Steinberg WaveLab 6 review

£399
Price when reviewed

The last version of WaveLab added DVD-Audio authoring to its armoury, offering 5.1 surround sound, 24-bit resolution, sample rates up to 192kHz and accompanying image slide shows. This new release retains the one notable exception: the Meridian Lossless Packing (MLP) codec used on commercial DVD-Audio discs to get around the specification’s 9.6Mb/sec bandwidth isn’t included due to its prohibitive cost, so you still can’t generate DVD-Audio discs with six-channel, 24-bit, 96kHz audio. The uncompressed PCM audio it supports is in keeping with the format’s base specifications, but doesn’t realise its full potential.

While new features in version 6 are less soundbite-friendly, they’re arguably much more useful. One of these, the Spectrum Editor, uses Fast Fourier Transform (FFT) to allow the user to peer right inside audio files, and linear-phase filters to execute precise frequency-based edits. This is particularly useful for removing prominent unwanted noises such as coughs, clunks and clicks from audio files. These types of sound are clearly visible in the spectral display and can be selected using a Marquee selection tool, then either attenuated or replaced with similar material from nearby areas. Using this tool is an involved process, but it’s extremely precise and effective. However, at times its flexibility comes at the expense of ease of use. It’s possible not only to change the temporal position of a section of audio but also to alter its frequency, but because FFT works in a linear rather than logarithmic basis, shifting frequencies inevitably sounds artificial. Holding down the Shift key locks the vertical axis while moving the marquee selection, but we’re surprised that this isn’t the default editing mode – without the Shift key the results sound neither convincing or particularly pleasant.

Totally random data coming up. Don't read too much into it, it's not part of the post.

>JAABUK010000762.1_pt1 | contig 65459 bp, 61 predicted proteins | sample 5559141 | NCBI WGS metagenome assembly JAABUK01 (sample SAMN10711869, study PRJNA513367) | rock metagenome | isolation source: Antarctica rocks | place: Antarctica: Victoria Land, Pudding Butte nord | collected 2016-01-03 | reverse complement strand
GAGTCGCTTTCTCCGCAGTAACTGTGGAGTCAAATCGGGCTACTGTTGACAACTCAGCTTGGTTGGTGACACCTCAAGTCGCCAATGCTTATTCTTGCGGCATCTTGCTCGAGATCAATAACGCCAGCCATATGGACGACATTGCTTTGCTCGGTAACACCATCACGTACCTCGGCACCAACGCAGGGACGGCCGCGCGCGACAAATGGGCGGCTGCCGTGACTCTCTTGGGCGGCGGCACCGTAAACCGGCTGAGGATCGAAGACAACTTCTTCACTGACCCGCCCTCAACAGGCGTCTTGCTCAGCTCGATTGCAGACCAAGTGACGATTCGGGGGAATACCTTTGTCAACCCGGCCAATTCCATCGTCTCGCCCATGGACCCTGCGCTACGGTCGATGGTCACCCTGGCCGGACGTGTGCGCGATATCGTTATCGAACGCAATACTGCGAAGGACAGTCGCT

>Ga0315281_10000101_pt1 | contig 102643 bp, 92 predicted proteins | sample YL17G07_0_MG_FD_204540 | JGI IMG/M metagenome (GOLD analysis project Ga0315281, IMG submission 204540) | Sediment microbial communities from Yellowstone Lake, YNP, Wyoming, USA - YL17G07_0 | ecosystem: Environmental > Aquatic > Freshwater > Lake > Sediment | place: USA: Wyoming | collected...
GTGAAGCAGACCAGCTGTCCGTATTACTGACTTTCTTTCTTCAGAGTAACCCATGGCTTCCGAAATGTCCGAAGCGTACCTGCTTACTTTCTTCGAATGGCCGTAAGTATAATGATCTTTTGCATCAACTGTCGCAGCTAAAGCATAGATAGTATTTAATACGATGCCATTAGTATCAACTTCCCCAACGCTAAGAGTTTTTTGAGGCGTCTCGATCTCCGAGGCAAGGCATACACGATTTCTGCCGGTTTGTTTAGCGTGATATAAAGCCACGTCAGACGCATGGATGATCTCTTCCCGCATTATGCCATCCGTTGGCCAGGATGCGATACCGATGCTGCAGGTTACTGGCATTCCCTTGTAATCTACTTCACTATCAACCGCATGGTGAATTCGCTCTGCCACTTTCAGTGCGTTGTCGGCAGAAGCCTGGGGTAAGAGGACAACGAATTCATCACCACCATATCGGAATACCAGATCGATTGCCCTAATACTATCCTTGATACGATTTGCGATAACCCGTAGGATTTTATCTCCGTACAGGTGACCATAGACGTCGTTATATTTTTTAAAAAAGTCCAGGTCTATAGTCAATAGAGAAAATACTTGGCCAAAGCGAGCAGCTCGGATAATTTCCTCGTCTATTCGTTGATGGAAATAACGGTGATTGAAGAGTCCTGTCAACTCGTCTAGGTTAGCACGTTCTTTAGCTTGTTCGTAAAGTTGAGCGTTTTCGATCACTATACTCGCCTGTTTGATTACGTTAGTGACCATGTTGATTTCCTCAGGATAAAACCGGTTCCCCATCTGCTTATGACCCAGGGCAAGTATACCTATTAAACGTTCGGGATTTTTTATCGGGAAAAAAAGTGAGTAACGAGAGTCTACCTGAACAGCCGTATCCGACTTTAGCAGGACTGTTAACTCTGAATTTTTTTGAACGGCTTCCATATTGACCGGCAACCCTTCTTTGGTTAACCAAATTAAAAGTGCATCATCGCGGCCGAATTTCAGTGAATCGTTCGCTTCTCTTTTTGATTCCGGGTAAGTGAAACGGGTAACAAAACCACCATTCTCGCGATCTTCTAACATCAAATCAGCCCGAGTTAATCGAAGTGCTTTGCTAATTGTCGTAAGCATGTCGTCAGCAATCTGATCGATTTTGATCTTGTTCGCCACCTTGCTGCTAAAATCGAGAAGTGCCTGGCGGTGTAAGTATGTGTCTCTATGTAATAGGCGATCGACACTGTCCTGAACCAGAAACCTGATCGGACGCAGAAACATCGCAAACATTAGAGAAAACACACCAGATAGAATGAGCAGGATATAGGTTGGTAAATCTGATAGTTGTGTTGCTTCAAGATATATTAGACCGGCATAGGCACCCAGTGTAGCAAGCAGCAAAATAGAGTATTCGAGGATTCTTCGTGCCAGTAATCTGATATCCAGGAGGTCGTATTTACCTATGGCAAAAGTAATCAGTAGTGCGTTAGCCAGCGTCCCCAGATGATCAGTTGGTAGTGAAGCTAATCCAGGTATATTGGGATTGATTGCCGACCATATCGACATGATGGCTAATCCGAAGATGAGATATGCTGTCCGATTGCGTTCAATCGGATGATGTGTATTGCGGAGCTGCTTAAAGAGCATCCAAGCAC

Audio restoration of this kind is a specialised task, but the Spectrum Editor is equally adept at experimental sound design. Being able to manipulate frequency and time with such dexterity allows for some interesting audio montages, which is ideal for electronic musicians looking for uncharted sonic territory to explore.

WaveLab 6 also introduces a new time-stretching algorithm called DIRAC. It’s slow to process – around half real-time speed for a CD-quality file on an Athlon 64 3000+ PC – but the quality of the results is first-rate. The options are exhaustive, with the ability to define time-stretch values in samples, seconds, beats per minute or as a percentage, and five algorithm variations ranging from time localisation (for solo instruments) to frequency localisation (for complete mixes). We were able to time-stretch vocals from 50% to 200% while maintaining excellent audio quality, making this a valuable tool for remix producers. A new sample rate converter, improved file handling, some minor new analysis tools and integration of external audio hardware complete the line-up of new features.

The only real competitor in this field is Sony’s Sound Forge 8, but the two have become so dissimilar that the choice will depend on your specific needs. WaveLab supports surround sound and DVD-Audio authoring and is well equipped for audio CD authoring. Sound Forge is much more straightforward – it’s simply a stereo editor – but it’s easier and quicker to use and its effect automation gives it a slight edge for sound design and mastering duties. Meanwhile, the bundled CD Architect software lags a little behind WaveLab’s built-in CD-authoring features, even though it rarely feels limited in use.

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